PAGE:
Saturday, August 29, 2015

Branching out - the Old Five Mile Bridge

In the earliest days of settlement, establishing reliable river crossings was crucial to the growth and prosperity of the new Colony of Victoria. Initially, fords and breakwaters were established and punts or small boats could be used to ferry passengers across larger rivers. Eventually, bridges were built, however they were expensive to construct and maintain and were always at the mercy of the elements. Economic realities then as now, often meant that the longest-lasting or strongest bridge was not necessarily the one built.
 Wood was cheap and readily available and timber bridges were quick to build. The downside however was that they had an effective lifespan of around ten years before substantial ongoing repair and maintenance was required. Stone was another plentiful building material - especially across the basalt plains through which the rivers of the Barwon catchment run - however it was expensive and time consuming to build in stone. As a result, scores of smaller creek and river crossings made do with fords or timber bridges.
One way to minimise costs was to construct bridges from a combination of building materials. Bluestone abutments were commonly used to support a timber deck - as was the case of the Blue Bridge over the Moorabool River on the Yendon-Egerton Road - or they could be added later to reinforce a crumbling embankment. The latter was the case when repairs to the original timber bridge at the Leigh Grand Junction were required.
There were of course, other factors to consider too. During the summer months, timber bridges were at risk from bushfire and constant exposure to water meant rot was a permanent problem. Stone structures were less likely to be affected by fire and were impervious to water, but all bridges were to a greater or lesser extent susceptible to flood damage. Over the years these factors have resulted in a number of bridges across the Barwon catchment which reflect not only the ravages of age and the environment, but also provide a visual time line of changing construction materials and building techniques as progressive repairs are implemented.
The first example which comes to mind is the Old Five Mile Bridge which crosses Sutherland Creek's west branch on the Steiglitz Road from Geelong. Today, the bridge sits disused and all but unnoticed beside the modern, two-laned Ken Middleton Bridge which now carries all traffic. The old bridge however is a time capsule which represents the evolution of bridge maintenance in the Borough of Steiglitz and the shires of Meredith and Bannockburn.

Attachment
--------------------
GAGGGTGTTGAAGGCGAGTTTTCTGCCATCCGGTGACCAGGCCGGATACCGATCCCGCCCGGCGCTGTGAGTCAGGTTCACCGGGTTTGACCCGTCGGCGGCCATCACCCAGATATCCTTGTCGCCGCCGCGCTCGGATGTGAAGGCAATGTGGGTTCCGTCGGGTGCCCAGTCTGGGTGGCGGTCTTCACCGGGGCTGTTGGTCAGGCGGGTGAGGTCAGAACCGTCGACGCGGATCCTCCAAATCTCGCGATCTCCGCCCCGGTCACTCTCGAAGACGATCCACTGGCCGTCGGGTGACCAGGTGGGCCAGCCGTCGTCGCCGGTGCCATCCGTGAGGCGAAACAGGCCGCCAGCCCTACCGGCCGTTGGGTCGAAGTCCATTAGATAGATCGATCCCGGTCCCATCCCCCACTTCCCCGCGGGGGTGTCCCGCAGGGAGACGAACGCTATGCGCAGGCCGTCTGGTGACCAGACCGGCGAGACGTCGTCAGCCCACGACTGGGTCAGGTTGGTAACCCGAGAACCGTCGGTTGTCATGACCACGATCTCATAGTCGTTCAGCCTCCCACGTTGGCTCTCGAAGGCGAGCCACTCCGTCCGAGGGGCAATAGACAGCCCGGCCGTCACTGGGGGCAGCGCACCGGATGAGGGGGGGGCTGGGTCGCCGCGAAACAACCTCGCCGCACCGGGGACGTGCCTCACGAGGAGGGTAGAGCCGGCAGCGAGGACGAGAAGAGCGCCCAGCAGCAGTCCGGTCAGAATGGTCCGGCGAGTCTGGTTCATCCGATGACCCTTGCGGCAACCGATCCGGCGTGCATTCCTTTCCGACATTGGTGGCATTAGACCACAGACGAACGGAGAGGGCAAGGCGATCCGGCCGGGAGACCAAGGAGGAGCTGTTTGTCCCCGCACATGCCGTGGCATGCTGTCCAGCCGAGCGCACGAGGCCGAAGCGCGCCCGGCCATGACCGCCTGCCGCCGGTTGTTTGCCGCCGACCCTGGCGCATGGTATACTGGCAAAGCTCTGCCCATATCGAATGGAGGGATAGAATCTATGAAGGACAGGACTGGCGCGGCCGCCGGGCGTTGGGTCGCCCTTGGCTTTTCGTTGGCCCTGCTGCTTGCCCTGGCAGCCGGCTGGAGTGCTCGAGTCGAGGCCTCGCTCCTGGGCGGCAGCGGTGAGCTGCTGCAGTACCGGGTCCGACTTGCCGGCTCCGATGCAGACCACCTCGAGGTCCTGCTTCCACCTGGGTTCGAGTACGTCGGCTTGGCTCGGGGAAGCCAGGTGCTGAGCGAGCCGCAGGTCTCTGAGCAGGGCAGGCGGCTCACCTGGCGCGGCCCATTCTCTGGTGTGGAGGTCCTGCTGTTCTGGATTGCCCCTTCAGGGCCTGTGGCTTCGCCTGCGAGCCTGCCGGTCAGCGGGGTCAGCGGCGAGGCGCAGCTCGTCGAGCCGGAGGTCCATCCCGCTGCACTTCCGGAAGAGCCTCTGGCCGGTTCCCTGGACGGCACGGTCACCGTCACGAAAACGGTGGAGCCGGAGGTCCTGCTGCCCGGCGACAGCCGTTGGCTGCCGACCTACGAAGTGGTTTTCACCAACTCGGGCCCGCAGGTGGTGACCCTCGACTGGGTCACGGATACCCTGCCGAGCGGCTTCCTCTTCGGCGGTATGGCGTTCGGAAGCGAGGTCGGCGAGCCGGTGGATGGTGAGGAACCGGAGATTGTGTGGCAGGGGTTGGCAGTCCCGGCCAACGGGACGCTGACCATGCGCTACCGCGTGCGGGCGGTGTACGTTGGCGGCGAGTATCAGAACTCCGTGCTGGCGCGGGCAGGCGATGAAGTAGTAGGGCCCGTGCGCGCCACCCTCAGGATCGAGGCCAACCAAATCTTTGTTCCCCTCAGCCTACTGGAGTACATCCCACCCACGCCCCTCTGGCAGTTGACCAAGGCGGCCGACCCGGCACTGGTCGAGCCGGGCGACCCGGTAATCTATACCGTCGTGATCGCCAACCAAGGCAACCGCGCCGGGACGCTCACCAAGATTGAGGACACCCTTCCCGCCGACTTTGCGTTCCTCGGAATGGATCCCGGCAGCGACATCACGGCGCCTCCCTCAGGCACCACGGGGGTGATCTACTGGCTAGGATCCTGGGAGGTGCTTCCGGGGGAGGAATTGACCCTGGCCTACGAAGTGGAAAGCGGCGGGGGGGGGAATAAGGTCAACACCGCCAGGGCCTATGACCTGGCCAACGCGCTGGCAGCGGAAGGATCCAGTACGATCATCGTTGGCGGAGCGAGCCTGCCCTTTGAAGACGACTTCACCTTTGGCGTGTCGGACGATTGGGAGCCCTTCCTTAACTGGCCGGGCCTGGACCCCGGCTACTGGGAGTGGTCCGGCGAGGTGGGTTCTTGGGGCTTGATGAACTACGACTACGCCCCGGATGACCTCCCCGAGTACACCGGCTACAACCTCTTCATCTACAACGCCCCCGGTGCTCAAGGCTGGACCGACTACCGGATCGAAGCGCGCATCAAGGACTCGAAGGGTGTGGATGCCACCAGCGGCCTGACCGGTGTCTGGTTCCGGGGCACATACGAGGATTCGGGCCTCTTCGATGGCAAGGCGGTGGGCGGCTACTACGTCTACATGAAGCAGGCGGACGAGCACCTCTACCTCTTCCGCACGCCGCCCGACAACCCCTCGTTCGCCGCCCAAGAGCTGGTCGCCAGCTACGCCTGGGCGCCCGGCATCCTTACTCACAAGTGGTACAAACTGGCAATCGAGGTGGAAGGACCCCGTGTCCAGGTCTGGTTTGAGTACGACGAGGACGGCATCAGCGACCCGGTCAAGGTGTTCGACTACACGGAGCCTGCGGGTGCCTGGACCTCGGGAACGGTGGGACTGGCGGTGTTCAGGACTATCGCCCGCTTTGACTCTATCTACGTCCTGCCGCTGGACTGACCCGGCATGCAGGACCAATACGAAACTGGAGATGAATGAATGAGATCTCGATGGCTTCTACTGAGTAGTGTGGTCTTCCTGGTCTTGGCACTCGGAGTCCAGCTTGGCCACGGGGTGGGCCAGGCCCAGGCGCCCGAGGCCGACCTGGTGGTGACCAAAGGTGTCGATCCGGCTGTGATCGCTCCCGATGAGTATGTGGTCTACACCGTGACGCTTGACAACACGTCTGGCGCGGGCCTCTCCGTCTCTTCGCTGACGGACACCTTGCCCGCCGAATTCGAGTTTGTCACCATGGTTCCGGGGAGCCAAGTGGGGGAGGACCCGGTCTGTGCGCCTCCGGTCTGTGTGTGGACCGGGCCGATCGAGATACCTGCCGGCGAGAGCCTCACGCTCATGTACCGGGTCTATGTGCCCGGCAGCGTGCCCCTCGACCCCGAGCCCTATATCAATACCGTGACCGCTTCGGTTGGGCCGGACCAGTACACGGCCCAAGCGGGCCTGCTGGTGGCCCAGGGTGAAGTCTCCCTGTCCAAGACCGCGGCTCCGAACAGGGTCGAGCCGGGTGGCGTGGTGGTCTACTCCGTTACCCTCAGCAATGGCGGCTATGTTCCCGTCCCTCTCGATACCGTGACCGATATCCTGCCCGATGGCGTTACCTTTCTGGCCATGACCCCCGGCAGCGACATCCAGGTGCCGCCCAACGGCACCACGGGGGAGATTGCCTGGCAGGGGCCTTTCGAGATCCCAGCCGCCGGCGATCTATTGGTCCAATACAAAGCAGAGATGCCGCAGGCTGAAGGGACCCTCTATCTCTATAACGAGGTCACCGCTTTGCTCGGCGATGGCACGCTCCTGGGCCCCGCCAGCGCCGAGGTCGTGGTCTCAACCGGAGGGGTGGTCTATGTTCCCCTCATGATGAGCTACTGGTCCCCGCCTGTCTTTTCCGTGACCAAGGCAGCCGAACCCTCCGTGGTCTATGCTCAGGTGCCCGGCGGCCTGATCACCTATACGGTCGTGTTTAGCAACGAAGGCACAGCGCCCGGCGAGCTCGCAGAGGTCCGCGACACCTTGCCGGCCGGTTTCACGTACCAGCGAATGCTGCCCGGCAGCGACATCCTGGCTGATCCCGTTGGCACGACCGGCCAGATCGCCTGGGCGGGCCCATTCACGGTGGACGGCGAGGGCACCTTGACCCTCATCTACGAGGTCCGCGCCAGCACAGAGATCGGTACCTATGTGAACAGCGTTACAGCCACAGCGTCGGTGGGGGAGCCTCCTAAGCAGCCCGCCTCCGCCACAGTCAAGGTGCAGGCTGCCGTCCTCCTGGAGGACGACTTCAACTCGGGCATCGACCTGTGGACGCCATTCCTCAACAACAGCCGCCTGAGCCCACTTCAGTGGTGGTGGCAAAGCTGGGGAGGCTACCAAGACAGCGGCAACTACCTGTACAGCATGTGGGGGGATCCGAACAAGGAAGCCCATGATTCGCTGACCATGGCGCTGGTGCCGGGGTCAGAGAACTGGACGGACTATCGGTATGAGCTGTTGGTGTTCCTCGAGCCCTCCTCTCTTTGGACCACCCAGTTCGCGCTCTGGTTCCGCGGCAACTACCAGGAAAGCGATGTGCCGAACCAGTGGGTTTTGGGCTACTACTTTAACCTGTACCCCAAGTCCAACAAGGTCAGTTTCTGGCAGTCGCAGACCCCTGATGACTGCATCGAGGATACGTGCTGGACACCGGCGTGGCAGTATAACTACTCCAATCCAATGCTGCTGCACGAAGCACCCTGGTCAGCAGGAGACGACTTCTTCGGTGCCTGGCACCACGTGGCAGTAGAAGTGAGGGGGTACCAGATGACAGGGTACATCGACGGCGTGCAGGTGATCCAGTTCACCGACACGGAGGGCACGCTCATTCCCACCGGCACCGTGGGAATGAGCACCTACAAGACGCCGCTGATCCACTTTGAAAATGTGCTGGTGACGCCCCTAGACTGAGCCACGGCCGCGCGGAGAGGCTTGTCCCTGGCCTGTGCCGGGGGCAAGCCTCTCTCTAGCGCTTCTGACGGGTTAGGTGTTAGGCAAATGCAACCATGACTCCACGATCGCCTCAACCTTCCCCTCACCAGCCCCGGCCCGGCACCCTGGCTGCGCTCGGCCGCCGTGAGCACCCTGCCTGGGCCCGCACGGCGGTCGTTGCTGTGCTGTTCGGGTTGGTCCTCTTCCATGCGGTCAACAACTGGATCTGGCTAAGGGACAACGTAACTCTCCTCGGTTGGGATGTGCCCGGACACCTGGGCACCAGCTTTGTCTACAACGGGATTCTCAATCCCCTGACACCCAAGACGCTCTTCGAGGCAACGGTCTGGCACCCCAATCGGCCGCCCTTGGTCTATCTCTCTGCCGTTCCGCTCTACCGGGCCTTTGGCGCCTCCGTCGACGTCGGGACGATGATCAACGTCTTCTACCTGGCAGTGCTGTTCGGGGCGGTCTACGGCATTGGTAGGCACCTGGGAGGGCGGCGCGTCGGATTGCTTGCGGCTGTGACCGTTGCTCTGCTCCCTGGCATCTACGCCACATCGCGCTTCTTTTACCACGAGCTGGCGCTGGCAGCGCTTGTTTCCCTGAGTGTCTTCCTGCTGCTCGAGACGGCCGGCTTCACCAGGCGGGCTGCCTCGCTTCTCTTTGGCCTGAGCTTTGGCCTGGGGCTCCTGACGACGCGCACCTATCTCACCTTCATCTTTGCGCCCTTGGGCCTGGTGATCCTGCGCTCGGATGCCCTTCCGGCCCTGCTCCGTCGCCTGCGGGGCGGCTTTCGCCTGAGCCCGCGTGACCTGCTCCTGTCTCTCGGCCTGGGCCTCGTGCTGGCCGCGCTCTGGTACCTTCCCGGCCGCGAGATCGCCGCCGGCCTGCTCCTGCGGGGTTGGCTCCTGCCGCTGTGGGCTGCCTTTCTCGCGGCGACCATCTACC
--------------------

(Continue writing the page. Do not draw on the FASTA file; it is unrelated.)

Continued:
Sign still in place at the bridge
According to the description given by the Victorian Heritage Database, all of the piers, raker piles (angled beams supporting the piers) and some of the timber stringers (beams running the length of the bridge under the deck) are original. The stringers are showing obvious signs of decay. Other beams are newer replacements. To my untrained eye, the crossheads which sit across the top of the piles look newer and clearly the steel girders are also a later addition, as presumably are the crossbeams which they support. Likewise, the deck which is constructed of steel and concrete topped with bitumen would have replaced original timber. The abutments on either bank are reinforced with what appears to be relatively modern concrete slabs, held in place by steel girders driven into the bank and timber posts. Behind the slabs is more timber and concrete.
View underneath the bridge, looking north which shows the timber stringers
showing signs of decay and the original piles along with the newer steel beams
and deck
The problem however, is knowing which repairs occurred when and what is meant by "original". As far as I can tell, there has been a bridge on the site since 1857 when the Victorian Government Gazette gave contract details for a bridge to be built "over Sutherland's Creek on the road to Steiglitz". It was re-decked in 1871, again required repair in 1873 and then in 1874 was declared unsafe even for ordinary traffic, but little more is mentioned in the newspapers until the spring of 1880 when the Moorabool River and surrounding waterways experienced the largest flood in recorded history to that date.
Several bridges were described as having been washed away, including the Five Mile Bridge. Naturally, it was necessary to rebuild and it was common practice to cut costs by reusing any salvageable material, although whether this occurred here I do not know. With the rebuild underway, it was discovered in March, 1881 that the new structure was being built on soft, loamy, clay soil and in order to secure it, the bridge would have to be partially dismantled and then reconstructed using a significantly greater amount of timber than originally anticipated. The council considered the issue and called for tenders to either repair the existing structure or build a new one. Ultimately it was decided that the better option was to build a new bridge, however rather than replicate the existing 24 ft bridge, it was decided that the new structure would be 12 ft wide. The contract was eventually awarded to E Kennealey whose tender of £114 was accepted. In addition to completing the job, Kennealey also agreed to purchase some of the used timbers from the previous structure, however the following year, with payment still owing, the council abandoned the agreement.